Sample Complexity Bounds for Recurrent Neural Networks with Application to Combinatorial Graph Problems

29 Jan 2019  ·  Nil-Jana Akpinar, Bernhard Kratzwald, Stefan Feuerriegel ·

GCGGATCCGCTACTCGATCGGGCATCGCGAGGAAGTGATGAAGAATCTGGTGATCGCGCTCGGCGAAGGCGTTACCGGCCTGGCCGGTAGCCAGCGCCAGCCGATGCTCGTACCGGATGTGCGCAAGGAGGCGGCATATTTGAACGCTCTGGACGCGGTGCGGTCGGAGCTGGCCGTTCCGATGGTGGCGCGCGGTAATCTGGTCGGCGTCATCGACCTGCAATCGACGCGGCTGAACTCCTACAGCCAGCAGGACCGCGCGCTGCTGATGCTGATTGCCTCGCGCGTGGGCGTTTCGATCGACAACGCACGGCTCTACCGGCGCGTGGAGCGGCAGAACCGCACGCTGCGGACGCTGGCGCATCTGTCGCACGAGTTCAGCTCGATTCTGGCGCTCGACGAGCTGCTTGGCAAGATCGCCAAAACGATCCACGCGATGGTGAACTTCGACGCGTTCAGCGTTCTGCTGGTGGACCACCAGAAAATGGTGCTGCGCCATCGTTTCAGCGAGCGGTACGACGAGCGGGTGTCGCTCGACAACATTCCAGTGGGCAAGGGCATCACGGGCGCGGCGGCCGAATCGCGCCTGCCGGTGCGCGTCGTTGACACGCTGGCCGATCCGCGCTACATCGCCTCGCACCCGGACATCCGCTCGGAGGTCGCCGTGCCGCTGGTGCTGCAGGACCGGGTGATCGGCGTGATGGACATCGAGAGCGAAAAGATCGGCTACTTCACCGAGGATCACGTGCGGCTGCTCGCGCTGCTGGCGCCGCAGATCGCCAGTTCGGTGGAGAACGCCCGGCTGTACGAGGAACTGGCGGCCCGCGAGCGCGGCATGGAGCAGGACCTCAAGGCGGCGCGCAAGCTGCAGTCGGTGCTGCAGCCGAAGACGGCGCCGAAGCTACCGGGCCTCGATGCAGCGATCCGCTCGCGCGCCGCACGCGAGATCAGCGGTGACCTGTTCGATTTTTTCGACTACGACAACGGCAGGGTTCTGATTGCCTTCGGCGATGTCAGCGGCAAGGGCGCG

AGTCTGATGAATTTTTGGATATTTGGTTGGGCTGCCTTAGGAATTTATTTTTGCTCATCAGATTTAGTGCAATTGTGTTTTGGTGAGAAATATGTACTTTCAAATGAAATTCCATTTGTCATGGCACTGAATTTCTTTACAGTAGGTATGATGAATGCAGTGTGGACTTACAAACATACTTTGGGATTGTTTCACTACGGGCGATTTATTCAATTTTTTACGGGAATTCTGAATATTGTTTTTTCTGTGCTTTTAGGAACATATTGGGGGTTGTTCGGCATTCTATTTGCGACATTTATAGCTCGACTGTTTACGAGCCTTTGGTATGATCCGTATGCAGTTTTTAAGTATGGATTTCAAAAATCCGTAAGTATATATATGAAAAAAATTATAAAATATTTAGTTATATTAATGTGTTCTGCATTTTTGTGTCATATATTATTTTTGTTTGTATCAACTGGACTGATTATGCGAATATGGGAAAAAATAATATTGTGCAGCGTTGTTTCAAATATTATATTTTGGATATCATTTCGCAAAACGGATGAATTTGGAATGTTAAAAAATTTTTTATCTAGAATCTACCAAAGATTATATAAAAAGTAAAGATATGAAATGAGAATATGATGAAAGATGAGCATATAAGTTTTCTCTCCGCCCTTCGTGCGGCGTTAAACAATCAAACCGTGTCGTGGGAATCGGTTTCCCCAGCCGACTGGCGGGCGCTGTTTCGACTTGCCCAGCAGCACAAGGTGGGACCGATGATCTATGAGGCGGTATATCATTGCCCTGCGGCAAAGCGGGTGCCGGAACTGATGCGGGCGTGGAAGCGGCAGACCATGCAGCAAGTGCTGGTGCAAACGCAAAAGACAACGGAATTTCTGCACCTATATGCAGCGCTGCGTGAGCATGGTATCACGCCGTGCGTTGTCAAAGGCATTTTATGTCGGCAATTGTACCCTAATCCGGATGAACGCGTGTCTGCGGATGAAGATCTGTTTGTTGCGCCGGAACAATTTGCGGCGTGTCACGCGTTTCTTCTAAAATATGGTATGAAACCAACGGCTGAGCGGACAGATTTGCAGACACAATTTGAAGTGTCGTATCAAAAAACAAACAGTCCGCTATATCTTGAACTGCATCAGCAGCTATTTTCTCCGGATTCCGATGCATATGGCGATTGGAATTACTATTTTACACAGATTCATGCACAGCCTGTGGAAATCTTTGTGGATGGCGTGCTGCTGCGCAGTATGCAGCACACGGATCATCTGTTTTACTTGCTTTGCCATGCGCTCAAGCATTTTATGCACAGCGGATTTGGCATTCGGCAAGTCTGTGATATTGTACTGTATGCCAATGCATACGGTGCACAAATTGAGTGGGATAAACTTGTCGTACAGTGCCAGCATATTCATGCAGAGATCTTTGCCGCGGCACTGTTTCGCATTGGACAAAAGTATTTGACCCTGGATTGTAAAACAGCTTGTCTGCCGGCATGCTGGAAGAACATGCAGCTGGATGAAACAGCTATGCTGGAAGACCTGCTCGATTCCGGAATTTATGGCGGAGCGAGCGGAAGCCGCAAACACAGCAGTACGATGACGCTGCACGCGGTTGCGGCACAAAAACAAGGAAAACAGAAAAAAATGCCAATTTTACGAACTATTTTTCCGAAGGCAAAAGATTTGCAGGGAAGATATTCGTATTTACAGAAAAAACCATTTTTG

Learning to predict solutions to real-valued combinatorial graph problems promises efficient approximations. As demonstrated based on the NP-hard edge clique cover number, recurrent neural networks (RNNs) are particularly suited for this task and can even outperform state-of-the-art heuristics. However, the theoretical framework for estimating real-valued RNNs is understood only poorly. As our primary contribution, this is the first work that upper bounds the sample complexity for learning real-valued RNNs. While such derivations have been made earlier for feed-forward and convolutional neural networks, our work presents the first such attempt for recurrent neural networks. Given a single-layer RNN with $a$ rectified linear units and input of length $b$, we show that a population prediction error of $\varepsilon$ can be realized with at most $\tilde{\mathcal{O}}(a^4b/\varepsilon^2)$ samples. We further derive comparable results for multi-layer RNNs. Accordingly, a size-adaptive RNN fed with graphs of at most $n$ vertices can be learned in $\tilde{\mathcal{O}}(n^6/\varepsilon^2)$, i.e., with only a polynomial number of samples. For combinatorial graph problems, this provides a theoretical foundation that renders RNNs competitive.

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